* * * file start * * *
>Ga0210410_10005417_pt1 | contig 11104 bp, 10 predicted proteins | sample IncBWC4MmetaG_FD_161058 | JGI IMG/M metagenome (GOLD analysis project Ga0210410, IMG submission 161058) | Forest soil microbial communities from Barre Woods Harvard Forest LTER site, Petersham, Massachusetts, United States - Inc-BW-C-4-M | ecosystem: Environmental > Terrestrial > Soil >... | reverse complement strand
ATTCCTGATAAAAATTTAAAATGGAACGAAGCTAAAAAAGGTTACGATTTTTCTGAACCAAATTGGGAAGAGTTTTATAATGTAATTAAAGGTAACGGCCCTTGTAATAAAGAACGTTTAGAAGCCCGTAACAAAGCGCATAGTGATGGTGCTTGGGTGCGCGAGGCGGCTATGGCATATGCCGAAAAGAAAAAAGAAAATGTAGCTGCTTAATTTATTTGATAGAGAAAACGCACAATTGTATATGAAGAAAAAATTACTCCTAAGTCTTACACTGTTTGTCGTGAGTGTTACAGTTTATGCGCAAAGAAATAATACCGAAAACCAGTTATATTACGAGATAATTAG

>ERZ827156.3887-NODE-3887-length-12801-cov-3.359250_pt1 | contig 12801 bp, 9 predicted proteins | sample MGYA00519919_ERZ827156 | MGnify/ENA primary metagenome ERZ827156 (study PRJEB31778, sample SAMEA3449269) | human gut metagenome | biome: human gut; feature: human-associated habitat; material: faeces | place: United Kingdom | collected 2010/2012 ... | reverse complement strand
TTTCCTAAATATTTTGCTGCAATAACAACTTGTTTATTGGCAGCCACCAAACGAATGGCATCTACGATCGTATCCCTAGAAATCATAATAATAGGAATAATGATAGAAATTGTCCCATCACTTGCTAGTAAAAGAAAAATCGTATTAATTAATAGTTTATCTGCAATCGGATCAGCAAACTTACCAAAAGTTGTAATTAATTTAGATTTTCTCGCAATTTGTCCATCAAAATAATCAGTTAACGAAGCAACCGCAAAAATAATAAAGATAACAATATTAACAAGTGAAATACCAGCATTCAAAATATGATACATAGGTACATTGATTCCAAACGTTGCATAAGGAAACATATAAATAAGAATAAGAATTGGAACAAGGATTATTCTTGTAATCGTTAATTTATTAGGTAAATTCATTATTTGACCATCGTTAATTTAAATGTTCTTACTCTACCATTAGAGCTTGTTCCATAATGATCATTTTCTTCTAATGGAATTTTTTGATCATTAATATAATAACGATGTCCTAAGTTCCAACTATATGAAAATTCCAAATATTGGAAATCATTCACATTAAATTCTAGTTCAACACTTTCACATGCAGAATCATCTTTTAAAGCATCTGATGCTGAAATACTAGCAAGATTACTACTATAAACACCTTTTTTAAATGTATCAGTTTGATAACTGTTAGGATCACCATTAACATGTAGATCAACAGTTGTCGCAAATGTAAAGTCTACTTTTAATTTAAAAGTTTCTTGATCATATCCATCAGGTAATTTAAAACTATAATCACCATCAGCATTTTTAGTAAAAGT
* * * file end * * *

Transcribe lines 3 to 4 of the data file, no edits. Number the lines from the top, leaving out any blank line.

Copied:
>ERZ827156.3887-NODE-3887-length-12801-cov-3.359250_pt1 | contig 12801 bp, 9 predicted proteins | sample MGYA00519919_ERZ827156 | MGnify/ENA primary metagenome ERZ827156 (study PRJEB31778, sample SAMEA3449269) | human gut metagenome | biome: human gut; feature: human-associated habitat; material: faeces | place: United Kingdom | collected 2010/2012 ... | reverse complement strand
TTTCCTAAATATTTTGCTGCAATAACAACTTGTTTATTGGCAGCCACCAAACGAATGGCATCTACGATCGTATCCCTAGAAATCATAATAATAGGAATAATGATAGAAATTGTCCCATCACTTGCTAGTAAAAGAAAAATCGTATTAATTAATAGTTTATCTGCAATCGGATCAGCAAACTTACCAAAAGTTGTAATTAATTTAGATTTTCTCGCAATTTGTCCATCAAAATAATCAGTTAACGAAGCAACCGCAAAAATAATAAAGATAACAATATTAACAAGTGAAATACCAGCATTCAAAATATGATACATAGGTACATTGATTCCAAACGTTGCATAAGGAAACATATAAATAAGAATAAGAATTGGAACAAGGATTATTCTTGTAATCGTTAATTTATTAGGTAAATTCATTATTTGACCATCGTTAATTTAAATGTTCTTACTCTACCATTAGAGCTTGTTCCATAATGATCATTTTCTTCTAATGGAATTTTTTGATCATTAATATAATAACGATGTCCTAAGTTCCAACTATATGAAAATTCCAAATATTGGAAATCATTCACATTAAATTCTAGTTCAACACTTTCACATGCAGAATCATCTTTTAAAGCATCTGATGCTGAAATACTAGCAAGATTACTACTATAAACACCTTTTTTAAATGTATCAGTTTGATAACTGTTAGGATCACCATTAACATGTAGATCAACAGTTGTCGCAAATGTAAAGTCTACTTTTAATTTAAAAGTTTCTTGATCATATCCATCAGGTAATTTAAAACTATAATCACCATCAGCATTTTTAGTAAAAGT